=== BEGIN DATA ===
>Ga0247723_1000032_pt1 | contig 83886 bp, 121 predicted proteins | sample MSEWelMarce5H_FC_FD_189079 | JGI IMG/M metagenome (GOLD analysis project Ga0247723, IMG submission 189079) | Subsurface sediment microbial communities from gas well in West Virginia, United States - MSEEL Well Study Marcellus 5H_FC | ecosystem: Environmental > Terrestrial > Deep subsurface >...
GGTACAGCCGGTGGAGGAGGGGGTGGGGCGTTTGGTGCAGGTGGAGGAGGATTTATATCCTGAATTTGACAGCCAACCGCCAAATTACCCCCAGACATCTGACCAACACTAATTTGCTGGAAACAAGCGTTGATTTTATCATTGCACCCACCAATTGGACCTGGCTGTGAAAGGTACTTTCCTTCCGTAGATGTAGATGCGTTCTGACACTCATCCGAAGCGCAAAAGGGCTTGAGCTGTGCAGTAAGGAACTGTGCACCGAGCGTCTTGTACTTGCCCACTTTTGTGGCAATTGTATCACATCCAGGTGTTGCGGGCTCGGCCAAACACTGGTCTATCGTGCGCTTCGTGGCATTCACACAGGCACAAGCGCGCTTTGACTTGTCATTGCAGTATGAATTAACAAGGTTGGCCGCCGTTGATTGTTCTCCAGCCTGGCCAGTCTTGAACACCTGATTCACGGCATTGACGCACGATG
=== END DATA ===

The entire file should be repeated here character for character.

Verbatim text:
>Ga0247723_1000032_pt1 | contig 83886 bp, 121 predicted proteins | sample MSEWelMarce5H_FC_FD_189079 | JGI IMG/M metagenome (GOLD analysis project Ga0247723, IMG submission 189079) | Subsurface sediment microbial communities from gas well in West Virginia, United States - MSEEL Well Study Marcellus 5H_FC | ecosystem: Environmental > Terrestrial > Deep subsurface >...
GGTACAGCCGGTGGAGGAGGGGGTGGGGCGTTTGGTGCAGGTGGAGGAGGATTTATATCCTGAATTTGACAGCCAACCGCCAAATTACCCCCAGACATCTGACCAACACTAATTTGCTGGAAACAAGCGTTGATTTTATCATTGCACCCACCAATTGGACCTGGCTGTGAAAGGTACTTTCCTTCCGTAGATGTAGATGCGTTCTGACACTCATCCGAAGCGCAAAAGGGCTTGAGCTGTGCAGTAAGGAACTGTGCACCGAGCGTCTTGTACTTGCCCACTTTTGTGGCAATTGTATCACATCCAGGTGTTGCGGGCTCGGCCAAACACTGGTCTATCGTGCGCTTCGTGGCATTCACACAGGCACAAGCGCGCTTTGACTTGTCATTGCAGTATGAATTAACAAGGTTGGCCGCCGTTGATTGTTCTCCAGCCTGGCCAGTCTTGAACACCTGATTCACGGCATTGACGCACGATG